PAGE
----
Depth perception

snowThe snow was laying down a uniform white sheet this morning, and I wasn’t 50 yards out the door on my run before I realized I could no longer distinguish potholes from smooth asphalt.  My ability to perceive depth was decreasing with each snowflake, while the potential for a misstep — and a turned ankle, and a fall — was increasing.

 

My first impulse was to become tentative, yet I learned years ago that timidity — no less than recklessness — invites injury.

I have been guilty of both, though I tend toward a mild form of recklessness I can only describe as clueless boldness. Cross-country skiing on a golf course one long-ago, full-moon night, I kicked and glided into the side of a hill I could not see, breaking off the tip of one wooden ski. Some years later, I rode a horse into quicksand I could not distinguish from terra firma. I piled off to safety, then  fumbled with the girth to relieve the gelding of the saddle’s weight. And then watched, helpless and half-paralyzed, as that beautiful animal struggled for several long minutes before gathering himself for the magnificent effort that freed him from the muck. We stood together, then, on solid ground,  every muscle shuddering.

Had I been more wary in either situation, I might have avoided those experiences. Or, invited others that were equally unpleasant.  An organism that lacks confidence is off-balance — holding back, inching forward — and unable to respond quickly and effectively to changing conditions. Uncertainty undermines the body’s wisdom, its best instincts.

When I was a young reporter, my newspaper editors encouraged my enthusiasm for marginally harrowing experiences, about which I would then write. These included walking barefoot on hot coals and riding a brake-less track bike around a velodrome — those steeply banked, tight ovals at which elite cyclists race.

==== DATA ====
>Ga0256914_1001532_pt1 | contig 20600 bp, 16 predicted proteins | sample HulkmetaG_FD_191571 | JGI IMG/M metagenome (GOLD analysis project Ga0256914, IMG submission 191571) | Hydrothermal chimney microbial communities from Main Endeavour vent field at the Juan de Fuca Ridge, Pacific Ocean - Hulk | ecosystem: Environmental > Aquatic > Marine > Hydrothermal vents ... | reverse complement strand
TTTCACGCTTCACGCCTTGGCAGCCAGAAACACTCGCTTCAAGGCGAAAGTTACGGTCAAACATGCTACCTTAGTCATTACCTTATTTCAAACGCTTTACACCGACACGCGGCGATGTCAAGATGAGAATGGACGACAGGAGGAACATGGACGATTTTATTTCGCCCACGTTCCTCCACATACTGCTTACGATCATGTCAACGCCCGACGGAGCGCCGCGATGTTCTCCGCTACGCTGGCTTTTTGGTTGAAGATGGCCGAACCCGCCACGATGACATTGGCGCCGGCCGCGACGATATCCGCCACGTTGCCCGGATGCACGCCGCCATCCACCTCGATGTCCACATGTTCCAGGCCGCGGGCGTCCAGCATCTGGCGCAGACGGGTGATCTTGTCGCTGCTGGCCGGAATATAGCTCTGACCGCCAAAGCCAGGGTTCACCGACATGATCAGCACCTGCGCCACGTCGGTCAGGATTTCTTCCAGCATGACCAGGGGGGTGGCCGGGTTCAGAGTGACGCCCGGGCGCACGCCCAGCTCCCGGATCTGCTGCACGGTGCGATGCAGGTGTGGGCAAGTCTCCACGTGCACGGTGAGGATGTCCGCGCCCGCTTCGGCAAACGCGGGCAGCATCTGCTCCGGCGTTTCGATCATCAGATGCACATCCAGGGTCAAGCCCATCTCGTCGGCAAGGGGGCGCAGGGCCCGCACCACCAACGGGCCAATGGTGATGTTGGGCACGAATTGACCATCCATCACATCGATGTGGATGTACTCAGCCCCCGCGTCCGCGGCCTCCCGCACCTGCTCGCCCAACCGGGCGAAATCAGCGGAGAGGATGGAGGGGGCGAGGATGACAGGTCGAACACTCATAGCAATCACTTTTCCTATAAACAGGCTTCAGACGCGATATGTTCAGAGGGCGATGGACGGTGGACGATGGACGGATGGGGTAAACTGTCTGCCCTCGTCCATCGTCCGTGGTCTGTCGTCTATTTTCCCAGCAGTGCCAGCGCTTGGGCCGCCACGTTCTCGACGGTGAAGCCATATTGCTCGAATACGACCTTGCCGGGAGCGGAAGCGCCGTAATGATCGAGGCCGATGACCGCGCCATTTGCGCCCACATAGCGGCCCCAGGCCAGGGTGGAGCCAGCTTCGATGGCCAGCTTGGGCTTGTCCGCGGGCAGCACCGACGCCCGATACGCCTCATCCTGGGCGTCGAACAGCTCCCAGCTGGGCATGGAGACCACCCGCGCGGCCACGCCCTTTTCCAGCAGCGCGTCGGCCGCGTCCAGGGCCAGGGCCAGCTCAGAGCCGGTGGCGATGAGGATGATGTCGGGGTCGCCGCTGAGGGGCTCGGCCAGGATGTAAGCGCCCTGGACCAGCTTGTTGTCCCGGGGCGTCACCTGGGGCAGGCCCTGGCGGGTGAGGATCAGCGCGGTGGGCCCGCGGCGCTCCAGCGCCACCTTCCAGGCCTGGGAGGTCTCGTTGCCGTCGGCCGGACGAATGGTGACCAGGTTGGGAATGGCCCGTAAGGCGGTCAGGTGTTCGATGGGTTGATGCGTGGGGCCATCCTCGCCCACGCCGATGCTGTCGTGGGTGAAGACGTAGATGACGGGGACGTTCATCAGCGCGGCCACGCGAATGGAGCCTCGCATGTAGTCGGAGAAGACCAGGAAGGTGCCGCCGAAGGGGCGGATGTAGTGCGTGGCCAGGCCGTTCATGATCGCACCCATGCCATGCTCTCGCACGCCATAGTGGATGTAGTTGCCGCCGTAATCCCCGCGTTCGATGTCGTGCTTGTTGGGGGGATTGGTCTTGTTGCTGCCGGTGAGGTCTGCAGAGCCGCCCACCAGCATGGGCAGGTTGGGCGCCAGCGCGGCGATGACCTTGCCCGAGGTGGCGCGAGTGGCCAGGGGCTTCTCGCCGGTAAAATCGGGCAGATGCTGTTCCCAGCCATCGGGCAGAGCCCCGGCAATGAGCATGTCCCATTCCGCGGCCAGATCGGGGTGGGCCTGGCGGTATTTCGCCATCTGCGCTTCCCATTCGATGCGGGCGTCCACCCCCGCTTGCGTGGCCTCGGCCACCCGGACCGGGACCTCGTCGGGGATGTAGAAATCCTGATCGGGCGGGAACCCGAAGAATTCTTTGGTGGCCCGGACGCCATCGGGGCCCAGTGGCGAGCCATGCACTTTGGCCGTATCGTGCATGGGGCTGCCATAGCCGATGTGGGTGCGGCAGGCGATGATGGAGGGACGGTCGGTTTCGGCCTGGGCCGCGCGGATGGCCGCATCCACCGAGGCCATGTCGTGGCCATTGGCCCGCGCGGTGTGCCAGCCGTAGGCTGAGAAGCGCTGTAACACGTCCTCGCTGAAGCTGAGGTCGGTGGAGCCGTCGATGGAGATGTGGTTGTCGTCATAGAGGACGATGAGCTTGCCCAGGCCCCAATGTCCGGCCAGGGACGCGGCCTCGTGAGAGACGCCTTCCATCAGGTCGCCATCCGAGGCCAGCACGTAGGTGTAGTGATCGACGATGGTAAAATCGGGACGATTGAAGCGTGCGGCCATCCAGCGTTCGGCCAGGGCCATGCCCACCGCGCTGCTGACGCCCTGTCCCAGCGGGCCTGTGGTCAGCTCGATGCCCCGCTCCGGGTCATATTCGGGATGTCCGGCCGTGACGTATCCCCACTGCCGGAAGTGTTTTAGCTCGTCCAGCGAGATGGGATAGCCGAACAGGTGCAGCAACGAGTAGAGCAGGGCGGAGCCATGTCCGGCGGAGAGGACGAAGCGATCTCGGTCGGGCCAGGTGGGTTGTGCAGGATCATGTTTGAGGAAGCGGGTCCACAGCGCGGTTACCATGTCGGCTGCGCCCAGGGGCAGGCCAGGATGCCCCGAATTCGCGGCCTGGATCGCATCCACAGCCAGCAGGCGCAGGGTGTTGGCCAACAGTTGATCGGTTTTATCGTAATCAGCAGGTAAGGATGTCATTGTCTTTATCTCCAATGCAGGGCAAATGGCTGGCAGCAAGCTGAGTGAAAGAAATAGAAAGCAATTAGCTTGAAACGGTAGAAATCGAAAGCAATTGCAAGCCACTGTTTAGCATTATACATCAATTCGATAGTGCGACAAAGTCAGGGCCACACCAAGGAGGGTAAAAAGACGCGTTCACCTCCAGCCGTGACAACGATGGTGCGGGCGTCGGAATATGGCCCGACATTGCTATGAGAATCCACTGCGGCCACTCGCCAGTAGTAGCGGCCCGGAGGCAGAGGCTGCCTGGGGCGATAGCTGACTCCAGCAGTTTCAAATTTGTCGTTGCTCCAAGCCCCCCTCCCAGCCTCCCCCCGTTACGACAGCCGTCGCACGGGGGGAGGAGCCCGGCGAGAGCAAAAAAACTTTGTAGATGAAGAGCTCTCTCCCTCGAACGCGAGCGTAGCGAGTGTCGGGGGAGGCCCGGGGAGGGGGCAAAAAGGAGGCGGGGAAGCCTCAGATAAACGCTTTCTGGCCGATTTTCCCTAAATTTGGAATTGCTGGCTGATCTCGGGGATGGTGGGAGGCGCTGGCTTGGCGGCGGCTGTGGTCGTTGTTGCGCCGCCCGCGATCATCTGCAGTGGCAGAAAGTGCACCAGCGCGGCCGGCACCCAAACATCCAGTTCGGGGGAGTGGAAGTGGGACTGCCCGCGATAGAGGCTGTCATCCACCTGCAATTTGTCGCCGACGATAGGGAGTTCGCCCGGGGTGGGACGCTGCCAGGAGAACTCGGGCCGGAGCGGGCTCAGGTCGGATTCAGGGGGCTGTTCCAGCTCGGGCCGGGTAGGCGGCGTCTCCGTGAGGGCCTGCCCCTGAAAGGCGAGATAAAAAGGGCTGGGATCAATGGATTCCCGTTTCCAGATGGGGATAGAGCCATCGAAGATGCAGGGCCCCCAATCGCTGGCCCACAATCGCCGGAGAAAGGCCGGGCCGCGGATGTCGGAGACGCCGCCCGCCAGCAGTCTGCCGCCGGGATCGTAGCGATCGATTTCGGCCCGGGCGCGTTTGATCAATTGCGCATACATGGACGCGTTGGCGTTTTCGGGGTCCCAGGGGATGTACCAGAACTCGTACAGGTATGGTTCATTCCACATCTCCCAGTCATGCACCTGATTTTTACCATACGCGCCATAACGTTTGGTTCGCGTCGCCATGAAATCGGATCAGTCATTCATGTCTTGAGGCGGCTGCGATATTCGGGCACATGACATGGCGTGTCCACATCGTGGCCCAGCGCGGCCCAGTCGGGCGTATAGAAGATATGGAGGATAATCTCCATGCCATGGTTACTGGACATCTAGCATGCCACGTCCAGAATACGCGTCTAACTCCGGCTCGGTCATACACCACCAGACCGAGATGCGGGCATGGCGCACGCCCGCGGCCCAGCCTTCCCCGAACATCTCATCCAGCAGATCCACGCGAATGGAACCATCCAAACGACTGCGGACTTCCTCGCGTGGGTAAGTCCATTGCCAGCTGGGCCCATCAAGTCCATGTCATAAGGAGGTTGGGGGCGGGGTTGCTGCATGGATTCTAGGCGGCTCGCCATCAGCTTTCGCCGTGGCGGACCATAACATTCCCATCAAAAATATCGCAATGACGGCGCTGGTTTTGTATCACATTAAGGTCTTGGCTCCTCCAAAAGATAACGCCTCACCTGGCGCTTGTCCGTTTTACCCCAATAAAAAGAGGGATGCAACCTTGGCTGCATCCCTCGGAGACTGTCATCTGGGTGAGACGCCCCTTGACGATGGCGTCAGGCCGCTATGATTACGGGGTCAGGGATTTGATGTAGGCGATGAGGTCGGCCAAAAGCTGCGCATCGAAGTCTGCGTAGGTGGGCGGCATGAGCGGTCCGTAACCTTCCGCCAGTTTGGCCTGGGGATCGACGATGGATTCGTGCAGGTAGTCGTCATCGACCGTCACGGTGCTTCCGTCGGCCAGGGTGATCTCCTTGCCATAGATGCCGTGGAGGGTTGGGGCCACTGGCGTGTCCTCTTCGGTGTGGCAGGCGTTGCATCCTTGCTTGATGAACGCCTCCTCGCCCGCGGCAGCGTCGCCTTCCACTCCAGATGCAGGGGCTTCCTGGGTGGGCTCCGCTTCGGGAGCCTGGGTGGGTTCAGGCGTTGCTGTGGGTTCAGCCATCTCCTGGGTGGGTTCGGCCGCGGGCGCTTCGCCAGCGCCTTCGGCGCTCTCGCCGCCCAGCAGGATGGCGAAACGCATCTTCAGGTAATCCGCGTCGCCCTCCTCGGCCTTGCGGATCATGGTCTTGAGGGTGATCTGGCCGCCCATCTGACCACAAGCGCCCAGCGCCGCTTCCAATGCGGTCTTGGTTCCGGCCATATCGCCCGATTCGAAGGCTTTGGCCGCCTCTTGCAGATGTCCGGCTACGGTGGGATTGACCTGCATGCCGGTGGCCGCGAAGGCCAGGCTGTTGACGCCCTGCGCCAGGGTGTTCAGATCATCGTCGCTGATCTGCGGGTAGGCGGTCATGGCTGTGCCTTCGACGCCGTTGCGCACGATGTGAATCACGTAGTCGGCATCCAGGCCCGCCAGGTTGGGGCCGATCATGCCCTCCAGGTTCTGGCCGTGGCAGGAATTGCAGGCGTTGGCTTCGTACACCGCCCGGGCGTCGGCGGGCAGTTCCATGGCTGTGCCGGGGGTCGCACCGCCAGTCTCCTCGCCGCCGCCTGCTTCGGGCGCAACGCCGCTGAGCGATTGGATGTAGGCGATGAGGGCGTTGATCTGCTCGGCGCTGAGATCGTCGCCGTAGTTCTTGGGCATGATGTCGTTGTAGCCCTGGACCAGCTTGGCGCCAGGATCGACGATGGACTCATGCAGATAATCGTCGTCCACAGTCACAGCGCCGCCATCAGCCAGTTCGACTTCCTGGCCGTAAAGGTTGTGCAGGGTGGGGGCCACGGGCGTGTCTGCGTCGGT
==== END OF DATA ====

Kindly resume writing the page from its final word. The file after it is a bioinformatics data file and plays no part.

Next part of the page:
The coals taught me the importance of moving steadily and deliberately,  slow enough to be safe but fast enough to outpace the particular thermal conductivity of those glowing embers. Likewise, the velodrome taught me to keep pedaling — especially when it was scariest, high on the lip of the track — because staying upright at that improbable angle depends on a certain momentum.

So many of our experiences are just like this: calculated risks. We recognize certain forces at work — the emotional equivalents of thermal conductivity or gravity — and do our best to cooperate with them. But other forces remain mysteries; often, we do not correctly perceive or fully understand what is at work within and around us. Our depth perception fails. What we thought was solid ground opens up beneath us; we mistake quicksand for terra firma. We move too quickly, or too slowly. We get scared, and we stop pedaling. The feet burn, the skin abrades, the heart breaks.

This is what I know, in running and in life:

Wear sensible shoes. Pay close attention. Step high enough to clear hidden or unforseen obstacles. Plant your feet firmly beneath your center of gravity, neither leaning forward nor holding back. Keep moving.

Know that, whatever you do, or don’t do, you will take your share of falls.

Get up.

 

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